Clinical Effectiveness and Cost of a Hospital-Based Fall Prevention Intervention: The Importance of Time Nurses Spend on the Front Line of Implementation

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Abstract

OBJECTIVE

The aim of this study is to evaluate the clinical effectiveness and incremental net cost of a fall prevention intervention that involved hourly rounding by RNs at 2 hospitals.

BACKGROUND

Minimizing in-hospital falls is a priority, but little is known about the value of fall prevention interventions.

METHODS

We used an uncontrolled before-after design to evaluate changes in fall rates and time use by RNs. Using decision-analytical models, we estimated incremental net costs per hospital per year.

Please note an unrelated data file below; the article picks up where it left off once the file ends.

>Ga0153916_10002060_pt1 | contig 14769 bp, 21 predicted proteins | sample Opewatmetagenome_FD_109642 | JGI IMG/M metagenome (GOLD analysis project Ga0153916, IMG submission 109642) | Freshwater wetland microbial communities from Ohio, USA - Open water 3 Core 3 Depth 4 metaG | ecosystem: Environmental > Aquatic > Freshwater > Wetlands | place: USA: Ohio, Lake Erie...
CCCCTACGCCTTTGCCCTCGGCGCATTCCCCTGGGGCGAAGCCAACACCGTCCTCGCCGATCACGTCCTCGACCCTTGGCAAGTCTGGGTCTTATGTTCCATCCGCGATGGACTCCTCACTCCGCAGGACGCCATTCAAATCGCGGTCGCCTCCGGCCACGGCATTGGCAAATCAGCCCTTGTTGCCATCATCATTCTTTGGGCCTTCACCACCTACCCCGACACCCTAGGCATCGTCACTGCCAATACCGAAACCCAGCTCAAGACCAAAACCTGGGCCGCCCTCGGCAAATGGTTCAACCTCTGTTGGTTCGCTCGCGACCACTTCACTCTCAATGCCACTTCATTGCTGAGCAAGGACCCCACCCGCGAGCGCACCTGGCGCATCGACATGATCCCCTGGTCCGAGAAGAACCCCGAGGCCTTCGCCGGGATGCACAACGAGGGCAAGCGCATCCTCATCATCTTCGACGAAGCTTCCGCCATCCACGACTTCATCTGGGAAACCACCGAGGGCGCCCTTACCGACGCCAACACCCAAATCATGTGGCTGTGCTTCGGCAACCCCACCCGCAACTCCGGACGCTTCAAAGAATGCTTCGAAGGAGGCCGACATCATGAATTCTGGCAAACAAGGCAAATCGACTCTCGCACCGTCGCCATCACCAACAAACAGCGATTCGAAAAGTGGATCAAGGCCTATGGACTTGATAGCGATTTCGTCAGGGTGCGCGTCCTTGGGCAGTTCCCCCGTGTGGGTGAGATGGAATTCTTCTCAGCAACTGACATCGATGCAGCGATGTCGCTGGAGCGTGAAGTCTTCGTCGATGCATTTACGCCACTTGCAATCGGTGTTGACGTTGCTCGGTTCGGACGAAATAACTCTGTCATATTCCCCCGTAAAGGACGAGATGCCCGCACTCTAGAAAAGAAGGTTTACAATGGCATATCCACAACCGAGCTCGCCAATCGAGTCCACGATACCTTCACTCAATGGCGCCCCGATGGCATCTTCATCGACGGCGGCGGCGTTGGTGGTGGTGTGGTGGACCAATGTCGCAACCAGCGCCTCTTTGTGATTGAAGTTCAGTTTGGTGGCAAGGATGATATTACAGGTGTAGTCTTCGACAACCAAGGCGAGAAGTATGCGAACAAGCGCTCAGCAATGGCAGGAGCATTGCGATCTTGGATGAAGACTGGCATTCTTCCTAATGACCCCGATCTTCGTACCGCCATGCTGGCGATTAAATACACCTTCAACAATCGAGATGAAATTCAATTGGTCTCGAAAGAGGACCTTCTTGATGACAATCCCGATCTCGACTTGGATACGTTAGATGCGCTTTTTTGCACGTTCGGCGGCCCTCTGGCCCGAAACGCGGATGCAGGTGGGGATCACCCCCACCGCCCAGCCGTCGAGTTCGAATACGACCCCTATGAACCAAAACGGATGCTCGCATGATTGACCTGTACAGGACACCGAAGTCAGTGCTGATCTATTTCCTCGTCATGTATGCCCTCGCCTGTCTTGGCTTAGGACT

RESULTS

Falls declined at 1 hospital (incidence rate ratio [IRR], 0.47; 95% confidence interval [CI], 0.26-0.87; P = .016), but not the other (IRR, 0.83; 95% CI, 0.59-1.17; P = .28). Cost analyses projected a 67.9% to 72.2% probability of net savings at both hospitals due to unexpected declines in the time that RNs spent in fall-related activities.

CONCLUSIONS

Incorporating fall prevention into hourly rounds might improve value. Time that RNs invest in implementing quality improvement interventions can equate to sizable opportunity costs or savings.

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